4. Underestimating Inflation of College Tuition. With normal inflation rates historically being in the 3% range, college education costs have been in the 5% to 6% range which is double normal inflation. At 6% inflation, this means the cost of college will literally double every 12 years. This is where parents may want to consider plans such as Prepaid Tuition Plans or other vehicles that may keep pace with rising inflation. You need to consider carefully the pros and cons of these plans, but this is a major miscalculation when most parents do goal setting for saving for their kids’ education.
5. Using Your Retirement Account To Pay For College. This is up at the top of the list of the biggest mistakes I see parents make when it comes to paying for college. In general, I believe it is a big mistake to sacrifice your retirement for your kids’ college education. It can become even more of a financial wreck if you get involved in taking loans from your 401k plan or other type (s) of retirement plans. This can cause a major hiccup in the time value of money in your own retirement account, and can be very difficult to recover in the later years of your life.
6. Raising The Expected Family Contribution. With so much hitting a parent’s household around college education, it is important to keep a close eye on the calculations around the expected family contribution. The EFC is really around how much of your income and savings you’ll need to spend before financial aid will kick in for you. Seeing where your income is going to be, how assets are titled, and what other assets you are going to sell are serious considerations around these calculations. Make sure you understand what counts for your name and your kids name when it comes to what assets you will have to use for college.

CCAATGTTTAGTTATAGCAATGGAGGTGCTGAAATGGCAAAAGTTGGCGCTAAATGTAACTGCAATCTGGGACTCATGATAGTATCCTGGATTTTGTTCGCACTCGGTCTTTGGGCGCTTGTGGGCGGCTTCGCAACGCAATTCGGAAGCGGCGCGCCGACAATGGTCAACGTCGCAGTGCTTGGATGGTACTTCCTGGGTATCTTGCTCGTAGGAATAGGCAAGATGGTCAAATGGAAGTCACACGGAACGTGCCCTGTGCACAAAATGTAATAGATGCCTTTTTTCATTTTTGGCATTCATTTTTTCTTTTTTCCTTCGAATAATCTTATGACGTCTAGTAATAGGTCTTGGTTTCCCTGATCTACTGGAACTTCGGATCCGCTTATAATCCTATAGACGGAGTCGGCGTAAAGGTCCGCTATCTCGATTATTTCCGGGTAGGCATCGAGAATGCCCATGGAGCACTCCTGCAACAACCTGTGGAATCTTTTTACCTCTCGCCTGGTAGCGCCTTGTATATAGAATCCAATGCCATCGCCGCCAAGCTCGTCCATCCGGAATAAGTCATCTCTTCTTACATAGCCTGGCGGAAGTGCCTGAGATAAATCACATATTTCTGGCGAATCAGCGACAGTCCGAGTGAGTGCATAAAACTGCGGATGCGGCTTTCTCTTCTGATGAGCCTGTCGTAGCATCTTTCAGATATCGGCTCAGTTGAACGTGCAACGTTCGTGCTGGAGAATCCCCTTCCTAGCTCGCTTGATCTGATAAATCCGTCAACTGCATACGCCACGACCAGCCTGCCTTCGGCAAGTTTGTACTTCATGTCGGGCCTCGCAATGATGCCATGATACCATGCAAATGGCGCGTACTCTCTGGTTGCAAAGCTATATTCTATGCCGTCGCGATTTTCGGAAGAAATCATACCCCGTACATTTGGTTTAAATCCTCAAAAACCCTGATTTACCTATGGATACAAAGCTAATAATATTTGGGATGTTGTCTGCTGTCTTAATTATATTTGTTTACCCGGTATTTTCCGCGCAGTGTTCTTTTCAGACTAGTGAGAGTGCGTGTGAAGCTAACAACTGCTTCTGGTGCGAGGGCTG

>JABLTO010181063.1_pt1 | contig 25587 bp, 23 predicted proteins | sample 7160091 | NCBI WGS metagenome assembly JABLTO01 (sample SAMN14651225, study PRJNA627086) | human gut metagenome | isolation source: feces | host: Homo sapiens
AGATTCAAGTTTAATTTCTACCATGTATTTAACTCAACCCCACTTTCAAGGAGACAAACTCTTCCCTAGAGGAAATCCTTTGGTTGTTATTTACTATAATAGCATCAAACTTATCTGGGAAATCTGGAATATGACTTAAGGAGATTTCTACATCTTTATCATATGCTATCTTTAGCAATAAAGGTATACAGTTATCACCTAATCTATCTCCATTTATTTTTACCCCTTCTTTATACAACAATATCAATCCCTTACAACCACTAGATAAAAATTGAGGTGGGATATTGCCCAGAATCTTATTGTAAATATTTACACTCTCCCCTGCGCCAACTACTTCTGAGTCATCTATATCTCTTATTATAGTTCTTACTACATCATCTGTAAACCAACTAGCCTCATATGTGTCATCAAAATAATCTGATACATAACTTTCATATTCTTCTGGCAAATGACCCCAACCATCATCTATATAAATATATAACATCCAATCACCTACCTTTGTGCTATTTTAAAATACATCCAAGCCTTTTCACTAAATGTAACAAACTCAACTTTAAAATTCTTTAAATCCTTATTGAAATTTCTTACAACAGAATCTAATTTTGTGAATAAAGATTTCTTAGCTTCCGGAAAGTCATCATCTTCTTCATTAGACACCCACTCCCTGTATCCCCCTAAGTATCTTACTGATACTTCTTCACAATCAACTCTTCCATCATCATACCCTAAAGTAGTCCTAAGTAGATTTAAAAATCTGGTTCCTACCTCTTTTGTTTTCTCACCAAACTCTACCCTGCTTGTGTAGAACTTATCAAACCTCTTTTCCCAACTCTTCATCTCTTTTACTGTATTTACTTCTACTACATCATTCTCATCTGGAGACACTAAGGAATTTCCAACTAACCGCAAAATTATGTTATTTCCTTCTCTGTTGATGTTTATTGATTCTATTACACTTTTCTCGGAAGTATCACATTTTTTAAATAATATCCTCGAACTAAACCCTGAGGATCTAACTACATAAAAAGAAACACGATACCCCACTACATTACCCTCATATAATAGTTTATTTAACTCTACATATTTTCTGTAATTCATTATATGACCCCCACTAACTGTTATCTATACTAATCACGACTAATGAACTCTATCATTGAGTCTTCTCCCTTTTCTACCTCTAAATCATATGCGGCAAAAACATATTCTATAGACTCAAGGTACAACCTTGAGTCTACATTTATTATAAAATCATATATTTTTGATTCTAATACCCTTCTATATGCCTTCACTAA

7. Not Researching Grants, Scholarships, and Loans. You don’t have to have a 4.0 GPA or be a star athlete to qualify for free money! Scholarships are based on a variety of criteria and can be found on the Internet, in scholarship guides, and through sponsoring groups. I have found that some of these scholarships can be of the most obscure nature. Stay organized during your scholarship search by keeping a list with deadlines and requirements. Make sure you research all avenues from all areas that touch your life. If you can’t apply online, be sure to leave enough time to request, complete, and mail a hard copy. Try www.college-scholarships.com for a good starting point. Use your local schools and libraries for resources.